I need to build a ntsc dvd from a 25p movie. I've read about different solutions:

What is the most professional way without loosing any information?

2 Answers 2


The least-lossy way should be to just stretch time, so your 25p becomes 24000/1001p. Then your video can go on a NTSC dvd with soft-telecining. The audio needs to be stretched to match, using a pitch-preserving method. (Soft TC means stored as progressive frames on the disc, with flags set to tell the player to apply a 3:2 pulldown if it needs to make 60i output (instead of 24p or 60p digital output)).

This is what British TV shows and movies typically do for their North American DVD releases. It changes the run-time of the show by 1.04%, which is annoying.

This soft-telecining (25p->24p) is what is described on that forum link you found about twixtor.

The alternative is to butcher your video frames into interlaced fields that are going to have to get put back together again into progressive frames if they're not going to look horrible on a non-CRT display. (This is the 25p->60i pulldown that Shin mentions. IDK the details either. And I wouldn't think it would ACTUALLY make motion look any smoother, because there's no motion-interpolation going on. You still only have a temporal resolution of 25p, which is what you'll get from a deinterlacer / pullup filter that can figure out how to reverse a hard 25p->60i pulldown.)

I think I remember reading that concert-recording DVDs (and other stuff where stretching the timescale is worse than bad video) might do something other than the usual 25p->24p. (like 25p->60i pulldown).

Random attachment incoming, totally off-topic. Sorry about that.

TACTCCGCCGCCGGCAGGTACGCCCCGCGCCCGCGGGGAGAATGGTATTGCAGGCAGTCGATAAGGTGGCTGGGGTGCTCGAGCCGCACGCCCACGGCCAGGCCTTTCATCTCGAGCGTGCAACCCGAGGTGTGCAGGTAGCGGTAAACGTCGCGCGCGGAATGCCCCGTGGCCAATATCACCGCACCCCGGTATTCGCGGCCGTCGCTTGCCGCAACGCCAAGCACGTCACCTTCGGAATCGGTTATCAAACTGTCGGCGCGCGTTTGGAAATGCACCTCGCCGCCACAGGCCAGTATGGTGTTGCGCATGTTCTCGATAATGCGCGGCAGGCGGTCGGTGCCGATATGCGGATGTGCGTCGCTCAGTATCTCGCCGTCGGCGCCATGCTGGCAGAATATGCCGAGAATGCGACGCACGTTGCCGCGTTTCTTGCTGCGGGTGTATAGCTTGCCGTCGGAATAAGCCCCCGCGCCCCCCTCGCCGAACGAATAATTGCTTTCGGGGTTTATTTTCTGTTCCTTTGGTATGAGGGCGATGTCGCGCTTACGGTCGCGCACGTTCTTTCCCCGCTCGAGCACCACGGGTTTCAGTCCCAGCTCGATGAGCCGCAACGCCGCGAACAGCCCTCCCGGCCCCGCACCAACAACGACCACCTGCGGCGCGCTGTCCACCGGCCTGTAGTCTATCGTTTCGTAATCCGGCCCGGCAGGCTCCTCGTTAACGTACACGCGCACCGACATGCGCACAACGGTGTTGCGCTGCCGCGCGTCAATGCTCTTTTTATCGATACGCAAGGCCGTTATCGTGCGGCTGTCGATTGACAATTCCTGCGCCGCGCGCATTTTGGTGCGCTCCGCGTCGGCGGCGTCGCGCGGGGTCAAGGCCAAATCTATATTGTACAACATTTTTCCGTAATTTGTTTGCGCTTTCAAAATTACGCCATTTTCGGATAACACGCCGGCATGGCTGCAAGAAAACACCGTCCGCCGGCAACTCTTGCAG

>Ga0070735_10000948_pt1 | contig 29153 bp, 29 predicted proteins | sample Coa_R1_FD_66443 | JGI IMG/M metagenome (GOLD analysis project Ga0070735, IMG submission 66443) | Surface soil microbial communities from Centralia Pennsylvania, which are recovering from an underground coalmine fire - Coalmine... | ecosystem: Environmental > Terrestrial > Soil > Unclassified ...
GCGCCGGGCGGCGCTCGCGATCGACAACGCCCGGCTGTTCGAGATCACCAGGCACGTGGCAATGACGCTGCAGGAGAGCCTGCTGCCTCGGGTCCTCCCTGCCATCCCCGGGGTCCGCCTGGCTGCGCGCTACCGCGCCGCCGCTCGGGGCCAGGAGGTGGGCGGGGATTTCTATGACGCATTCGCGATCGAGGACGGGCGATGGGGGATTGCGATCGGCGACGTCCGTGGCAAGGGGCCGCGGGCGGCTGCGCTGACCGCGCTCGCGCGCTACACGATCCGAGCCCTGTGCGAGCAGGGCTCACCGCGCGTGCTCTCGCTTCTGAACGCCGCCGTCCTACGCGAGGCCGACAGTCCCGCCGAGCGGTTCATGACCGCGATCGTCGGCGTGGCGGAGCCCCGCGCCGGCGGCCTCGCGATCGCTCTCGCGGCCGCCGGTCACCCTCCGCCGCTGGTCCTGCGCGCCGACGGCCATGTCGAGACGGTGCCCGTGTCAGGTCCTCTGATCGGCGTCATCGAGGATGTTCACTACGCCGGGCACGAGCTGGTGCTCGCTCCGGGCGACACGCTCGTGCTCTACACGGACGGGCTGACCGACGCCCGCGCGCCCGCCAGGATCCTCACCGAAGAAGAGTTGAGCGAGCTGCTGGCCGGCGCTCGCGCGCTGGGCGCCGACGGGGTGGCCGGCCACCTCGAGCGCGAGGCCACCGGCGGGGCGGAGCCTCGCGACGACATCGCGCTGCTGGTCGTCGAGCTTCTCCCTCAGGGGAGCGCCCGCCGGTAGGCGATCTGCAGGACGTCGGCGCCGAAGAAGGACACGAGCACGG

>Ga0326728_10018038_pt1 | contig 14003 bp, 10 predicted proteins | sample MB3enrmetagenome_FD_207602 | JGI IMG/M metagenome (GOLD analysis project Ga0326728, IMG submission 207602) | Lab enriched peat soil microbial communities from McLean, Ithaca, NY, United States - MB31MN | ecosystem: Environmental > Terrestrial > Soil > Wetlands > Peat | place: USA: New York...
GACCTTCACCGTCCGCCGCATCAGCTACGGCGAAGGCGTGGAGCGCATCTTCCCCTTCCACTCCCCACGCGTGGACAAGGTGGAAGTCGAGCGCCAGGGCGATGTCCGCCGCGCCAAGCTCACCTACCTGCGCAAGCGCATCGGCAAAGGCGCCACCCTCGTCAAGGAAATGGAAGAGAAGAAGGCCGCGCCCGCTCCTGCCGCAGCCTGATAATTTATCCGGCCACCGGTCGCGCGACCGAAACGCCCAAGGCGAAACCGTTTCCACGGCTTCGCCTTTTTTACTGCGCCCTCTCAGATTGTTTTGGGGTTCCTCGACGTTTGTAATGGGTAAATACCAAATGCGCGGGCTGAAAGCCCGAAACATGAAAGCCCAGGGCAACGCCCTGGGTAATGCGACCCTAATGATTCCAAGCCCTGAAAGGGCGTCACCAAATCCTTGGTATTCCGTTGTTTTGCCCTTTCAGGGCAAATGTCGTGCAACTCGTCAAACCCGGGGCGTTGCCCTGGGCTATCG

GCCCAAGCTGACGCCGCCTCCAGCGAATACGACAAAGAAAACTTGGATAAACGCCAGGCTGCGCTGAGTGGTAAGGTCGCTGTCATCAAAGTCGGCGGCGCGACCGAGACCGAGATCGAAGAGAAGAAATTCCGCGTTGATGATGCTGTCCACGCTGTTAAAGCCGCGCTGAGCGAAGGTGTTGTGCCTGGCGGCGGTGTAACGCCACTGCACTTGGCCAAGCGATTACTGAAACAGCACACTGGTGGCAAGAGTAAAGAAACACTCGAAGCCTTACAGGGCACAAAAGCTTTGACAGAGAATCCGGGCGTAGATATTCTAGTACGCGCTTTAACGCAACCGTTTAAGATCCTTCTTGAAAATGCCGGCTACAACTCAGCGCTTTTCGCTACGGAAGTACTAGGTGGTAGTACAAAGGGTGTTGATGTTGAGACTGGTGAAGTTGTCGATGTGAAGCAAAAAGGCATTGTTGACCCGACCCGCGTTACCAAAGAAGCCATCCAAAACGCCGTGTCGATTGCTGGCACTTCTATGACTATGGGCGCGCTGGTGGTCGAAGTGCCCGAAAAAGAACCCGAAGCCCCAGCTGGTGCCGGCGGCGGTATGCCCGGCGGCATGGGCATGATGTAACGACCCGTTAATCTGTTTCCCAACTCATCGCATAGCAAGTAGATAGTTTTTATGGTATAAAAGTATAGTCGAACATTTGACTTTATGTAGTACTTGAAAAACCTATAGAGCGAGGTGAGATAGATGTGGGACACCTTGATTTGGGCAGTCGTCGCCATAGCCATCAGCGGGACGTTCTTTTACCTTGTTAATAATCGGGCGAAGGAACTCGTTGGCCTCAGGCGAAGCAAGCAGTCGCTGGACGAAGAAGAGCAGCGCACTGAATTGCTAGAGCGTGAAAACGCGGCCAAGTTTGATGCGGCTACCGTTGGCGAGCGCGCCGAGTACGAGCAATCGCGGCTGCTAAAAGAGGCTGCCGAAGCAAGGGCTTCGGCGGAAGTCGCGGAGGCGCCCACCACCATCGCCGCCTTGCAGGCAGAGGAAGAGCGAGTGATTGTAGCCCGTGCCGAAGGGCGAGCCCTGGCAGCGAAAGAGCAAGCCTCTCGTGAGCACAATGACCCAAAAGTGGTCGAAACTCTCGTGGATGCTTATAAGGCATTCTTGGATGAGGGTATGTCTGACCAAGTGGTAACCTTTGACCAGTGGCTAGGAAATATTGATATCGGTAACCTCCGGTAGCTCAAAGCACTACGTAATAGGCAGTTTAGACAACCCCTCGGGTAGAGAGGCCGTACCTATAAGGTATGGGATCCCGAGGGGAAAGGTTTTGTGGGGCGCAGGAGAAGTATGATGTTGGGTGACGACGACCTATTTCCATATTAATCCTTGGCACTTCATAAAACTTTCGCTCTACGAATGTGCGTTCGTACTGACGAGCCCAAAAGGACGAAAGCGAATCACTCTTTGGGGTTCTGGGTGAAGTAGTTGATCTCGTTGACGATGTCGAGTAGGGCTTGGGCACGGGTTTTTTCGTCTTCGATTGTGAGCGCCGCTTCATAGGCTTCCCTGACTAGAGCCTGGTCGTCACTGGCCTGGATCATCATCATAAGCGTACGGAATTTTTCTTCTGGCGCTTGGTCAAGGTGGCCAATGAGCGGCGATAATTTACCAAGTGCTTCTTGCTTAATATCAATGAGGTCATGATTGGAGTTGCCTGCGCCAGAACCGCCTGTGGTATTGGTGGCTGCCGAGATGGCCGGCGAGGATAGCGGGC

If you're making a Blu-Ray, it's worth researching if you can just put 25p content on a disc have have it play ok with North American equipment. Instead of dropping a frame every second on playback, you'd probably just get one frame shown for a different length of time than others. (Because the video output can be 60p, not 24p, even if the data on disc is 24 or 25p.)

I'm also not sure about DVDs, like what a North American dvd player would do with a 720x480p25 disc. (And it might be different for different players, and maybe only good for HDMI out, but bad for analog NTSC output).

Basically, I'm really hoping it's possible for the world to stop stretching / squishing video when sending it across the Atlantic. I know UK blu-ray releases of North American stuff are usually still 25p, though.

Anyway, whatever you decide to do, just be aware that one of these things is probably what actually happened. Have a look at the NTSC version you produce, with an eye for any problems that could have caused.

  • I didn't think I said much that wasn't already in that twixtor forum post. :P Maybe I rambled on longer, and that gave you a chance to understand it before you got to the end. Feb 23, 2015 at 14:40

I personally would use media encoder and let it do the conversion. Convert it to a mpeg2-dvd format and pick a preset, you can adjust the preset to your liking. ME would do most of the heavy lifting. At this point I trust them to do the best job.

I find that nothing beats actually trying it though, you're not really out anything but time. And very little time at that. It's not like your encoding each frame by hand. :)


  • Good luck, let us know how it turns out.
    – ahackney
    Feb 20, 2015 at 13:02

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